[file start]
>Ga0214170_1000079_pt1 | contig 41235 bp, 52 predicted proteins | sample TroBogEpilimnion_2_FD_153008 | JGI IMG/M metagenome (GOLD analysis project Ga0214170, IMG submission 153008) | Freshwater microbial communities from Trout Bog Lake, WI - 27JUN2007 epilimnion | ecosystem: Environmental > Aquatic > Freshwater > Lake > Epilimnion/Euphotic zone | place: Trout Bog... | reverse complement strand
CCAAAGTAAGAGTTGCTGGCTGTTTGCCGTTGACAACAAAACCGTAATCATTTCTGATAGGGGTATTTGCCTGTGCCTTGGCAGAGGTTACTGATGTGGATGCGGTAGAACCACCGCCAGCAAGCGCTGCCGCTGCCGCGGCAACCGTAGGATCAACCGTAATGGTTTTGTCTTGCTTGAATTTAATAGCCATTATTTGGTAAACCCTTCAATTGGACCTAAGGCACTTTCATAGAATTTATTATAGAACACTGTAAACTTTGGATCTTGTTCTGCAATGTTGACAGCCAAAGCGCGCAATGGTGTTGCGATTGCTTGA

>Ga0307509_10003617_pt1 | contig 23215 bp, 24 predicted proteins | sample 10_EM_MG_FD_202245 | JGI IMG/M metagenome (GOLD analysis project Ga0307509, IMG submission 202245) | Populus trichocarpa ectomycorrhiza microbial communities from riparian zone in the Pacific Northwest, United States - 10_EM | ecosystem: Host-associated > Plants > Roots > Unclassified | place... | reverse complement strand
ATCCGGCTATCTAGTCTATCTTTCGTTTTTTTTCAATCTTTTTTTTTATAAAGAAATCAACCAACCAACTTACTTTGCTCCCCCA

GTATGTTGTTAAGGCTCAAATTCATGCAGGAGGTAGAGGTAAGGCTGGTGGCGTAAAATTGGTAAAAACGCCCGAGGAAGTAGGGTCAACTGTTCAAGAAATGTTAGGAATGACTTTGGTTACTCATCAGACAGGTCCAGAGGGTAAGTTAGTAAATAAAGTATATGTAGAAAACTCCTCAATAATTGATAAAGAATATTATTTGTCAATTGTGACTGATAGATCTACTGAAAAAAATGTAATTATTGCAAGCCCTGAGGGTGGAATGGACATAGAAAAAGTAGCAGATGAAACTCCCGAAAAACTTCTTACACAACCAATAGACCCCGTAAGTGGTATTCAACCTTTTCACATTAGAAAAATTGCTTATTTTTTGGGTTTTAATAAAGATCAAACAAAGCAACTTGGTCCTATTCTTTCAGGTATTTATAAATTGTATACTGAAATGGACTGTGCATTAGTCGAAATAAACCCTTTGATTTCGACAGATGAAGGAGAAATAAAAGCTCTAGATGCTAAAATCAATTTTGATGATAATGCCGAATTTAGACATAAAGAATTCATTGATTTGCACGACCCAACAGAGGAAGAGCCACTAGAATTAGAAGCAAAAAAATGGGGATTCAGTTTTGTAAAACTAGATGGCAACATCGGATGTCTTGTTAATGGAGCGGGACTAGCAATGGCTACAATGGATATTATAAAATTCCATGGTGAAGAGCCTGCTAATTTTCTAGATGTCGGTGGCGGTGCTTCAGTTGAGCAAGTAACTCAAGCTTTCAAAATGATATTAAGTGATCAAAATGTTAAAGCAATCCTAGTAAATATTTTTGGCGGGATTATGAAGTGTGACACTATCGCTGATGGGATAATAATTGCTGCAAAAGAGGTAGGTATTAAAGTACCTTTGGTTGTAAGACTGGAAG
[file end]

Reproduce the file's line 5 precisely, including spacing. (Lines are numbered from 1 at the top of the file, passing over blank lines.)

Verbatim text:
GTATGTTGTTAAGGCTCAAATTCATGCAGGAGGTAGAGGTAAGGCTGGTGGCGTAAAATTGGTAAAAACGCCCGAGGAAGTAGGGTCAACTGTTCAAGAAATGTTAGGAATGACTTTGGTTACTCATCAGACAGGTCCAGAGGGTAAGTTAGTAAATAAAGTATATGTAGAAAACTCCTCAATAATTGATAAAGAATATTATTTGTCAATTGTGACTGATAGATCTACTGAAAAAAATGTAATTATTGCAAGCCCTGAGGGTGGAATGGACATAGAAAAAGTAGCAGATGAAACTCCCGAAAAACTTCTTACACAACCAATAGACCCCGTAAGTGGTATTCAACCTTTTCACATTAGAAAAATTGCTTATTTTTTGGGTTTTAATAAAGATCAAACAAAGCAACTTGGTCCTATTCTTTCAGGTATTTATAAATTGTATACTGAAATGGACTGTGCATTAGTCGAAATAAACCCTTTGATTTCGACAGATGAAGGAGAAATAAAAGCTCTAGATGCTAAAATCAATTTTGATGATAATGCCGAATTTAGACATAAAGAATTCATTGATTTGCACGACCCAACAGAGGAAGAGCCACTAGAATTAGAAGCAAAAAAATGGGGATTCAGTTTTGTAAAACTAGATGGCAACATCGGATGTCTTGTTAATGGAGCGGGACTAGCAATGGCTACAATGGATATTATAAAATTCCATGGTGAAGAGCCTGCTAATTTTCTAGATGTCGGTGGCGGTGCTTCAGTTGAGCAAGTAACTCAAGCTTTCAAAATGATATTAAGTGATCAAAATGTTAAAGCAATCCTAGTAAATATTTTTGGCGGGATTATGAAGTGTGACACTATCGCTGATGGGATAATAATTGCTGCAAAAGAGGTAGGTATTAAAGTACCTTTGGTTGTAAGACTGGAAG